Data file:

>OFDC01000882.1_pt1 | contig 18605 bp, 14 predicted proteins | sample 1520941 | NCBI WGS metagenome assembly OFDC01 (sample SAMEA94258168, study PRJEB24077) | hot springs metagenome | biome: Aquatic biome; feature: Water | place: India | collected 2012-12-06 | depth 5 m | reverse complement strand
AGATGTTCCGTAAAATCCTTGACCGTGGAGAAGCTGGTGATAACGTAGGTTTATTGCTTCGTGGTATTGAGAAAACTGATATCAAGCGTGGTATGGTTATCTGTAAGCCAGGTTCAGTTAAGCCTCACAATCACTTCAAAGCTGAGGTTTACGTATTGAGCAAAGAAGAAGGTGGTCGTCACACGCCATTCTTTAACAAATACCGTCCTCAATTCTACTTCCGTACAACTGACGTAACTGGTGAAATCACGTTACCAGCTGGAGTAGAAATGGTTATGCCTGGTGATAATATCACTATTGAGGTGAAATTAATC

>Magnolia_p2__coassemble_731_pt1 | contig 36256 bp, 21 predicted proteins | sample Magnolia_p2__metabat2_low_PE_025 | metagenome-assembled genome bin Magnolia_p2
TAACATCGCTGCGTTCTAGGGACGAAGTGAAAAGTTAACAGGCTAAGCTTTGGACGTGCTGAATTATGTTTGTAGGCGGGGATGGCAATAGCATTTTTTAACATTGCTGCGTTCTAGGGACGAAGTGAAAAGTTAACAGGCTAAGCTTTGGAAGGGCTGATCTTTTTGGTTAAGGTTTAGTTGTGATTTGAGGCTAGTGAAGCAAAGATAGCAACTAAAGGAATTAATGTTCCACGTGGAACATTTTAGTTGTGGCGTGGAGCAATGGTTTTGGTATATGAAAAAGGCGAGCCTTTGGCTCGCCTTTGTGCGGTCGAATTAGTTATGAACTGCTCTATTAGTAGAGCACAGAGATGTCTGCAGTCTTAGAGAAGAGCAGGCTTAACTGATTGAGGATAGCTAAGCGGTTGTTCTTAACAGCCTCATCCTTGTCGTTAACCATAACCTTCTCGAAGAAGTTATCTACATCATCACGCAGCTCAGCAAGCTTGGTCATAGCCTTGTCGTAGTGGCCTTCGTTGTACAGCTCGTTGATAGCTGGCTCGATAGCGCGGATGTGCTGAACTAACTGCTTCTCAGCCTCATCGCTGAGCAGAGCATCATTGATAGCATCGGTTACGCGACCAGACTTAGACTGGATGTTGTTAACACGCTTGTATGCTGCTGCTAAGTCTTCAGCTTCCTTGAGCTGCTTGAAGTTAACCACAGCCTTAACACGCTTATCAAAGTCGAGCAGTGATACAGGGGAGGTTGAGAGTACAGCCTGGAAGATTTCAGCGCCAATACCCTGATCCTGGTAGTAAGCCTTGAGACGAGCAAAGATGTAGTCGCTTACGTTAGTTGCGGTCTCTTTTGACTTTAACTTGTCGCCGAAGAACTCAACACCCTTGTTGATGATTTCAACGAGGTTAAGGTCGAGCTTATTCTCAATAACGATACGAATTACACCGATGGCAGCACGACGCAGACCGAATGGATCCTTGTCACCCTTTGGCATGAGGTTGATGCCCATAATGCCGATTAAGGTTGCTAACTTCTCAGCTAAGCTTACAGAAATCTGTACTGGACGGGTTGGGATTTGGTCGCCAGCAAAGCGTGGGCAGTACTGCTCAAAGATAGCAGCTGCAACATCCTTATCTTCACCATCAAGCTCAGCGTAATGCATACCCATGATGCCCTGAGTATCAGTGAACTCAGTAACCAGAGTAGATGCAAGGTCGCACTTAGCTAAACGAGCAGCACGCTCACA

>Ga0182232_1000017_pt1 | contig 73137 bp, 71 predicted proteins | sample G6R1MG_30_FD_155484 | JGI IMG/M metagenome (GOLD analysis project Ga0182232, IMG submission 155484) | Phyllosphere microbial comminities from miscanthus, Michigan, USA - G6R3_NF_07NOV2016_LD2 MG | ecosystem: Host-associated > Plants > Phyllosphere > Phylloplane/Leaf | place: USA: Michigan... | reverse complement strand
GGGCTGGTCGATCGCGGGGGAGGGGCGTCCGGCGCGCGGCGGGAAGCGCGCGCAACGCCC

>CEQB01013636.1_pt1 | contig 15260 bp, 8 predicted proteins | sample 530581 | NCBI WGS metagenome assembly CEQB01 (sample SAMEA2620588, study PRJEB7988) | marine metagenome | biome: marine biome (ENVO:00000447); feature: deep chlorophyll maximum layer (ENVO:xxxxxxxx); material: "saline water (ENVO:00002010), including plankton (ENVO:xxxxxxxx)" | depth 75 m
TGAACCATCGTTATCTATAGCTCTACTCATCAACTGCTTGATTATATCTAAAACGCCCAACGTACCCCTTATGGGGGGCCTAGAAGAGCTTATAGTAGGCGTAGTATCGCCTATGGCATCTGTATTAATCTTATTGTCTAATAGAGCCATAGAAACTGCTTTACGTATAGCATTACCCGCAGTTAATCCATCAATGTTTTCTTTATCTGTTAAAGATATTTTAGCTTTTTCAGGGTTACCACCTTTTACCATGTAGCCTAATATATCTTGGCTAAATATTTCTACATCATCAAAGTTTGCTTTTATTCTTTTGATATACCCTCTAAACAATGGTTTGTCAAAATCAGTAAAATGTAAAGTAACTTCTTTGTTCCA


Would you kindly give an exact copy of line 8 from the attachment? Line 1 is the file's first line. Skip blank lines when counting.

TGAACCATCGTTATCTATAGCTCTACTCATCAACTGCTTGATTATATCTAAAACGCCCAACGTACCCCTTATGGGGGGCCTAGAAGAGCTTATAGTAGGCGTAGTATCGCCTATGGCATCTGTATTAATCTTATTGTCTAATAGAGCCATAGAAACTGCTTTACGTATAGCATTACCCGCAGTTAATCCATCAATGTTTTCTTTATCTGTTAAAGATATTTTAGCTTTTTCAGGGTTACCACCTTTTACCATGTAGCCTAATATATCTTGGCTAAATATTTCTACATCATCAAAGTTTGCTTTTATTCTTTTGATATACCCTCTAAACAATGGTTTGTCAAAATCAGTAAAATGTAAAGTAACTTCTTTGTTCCA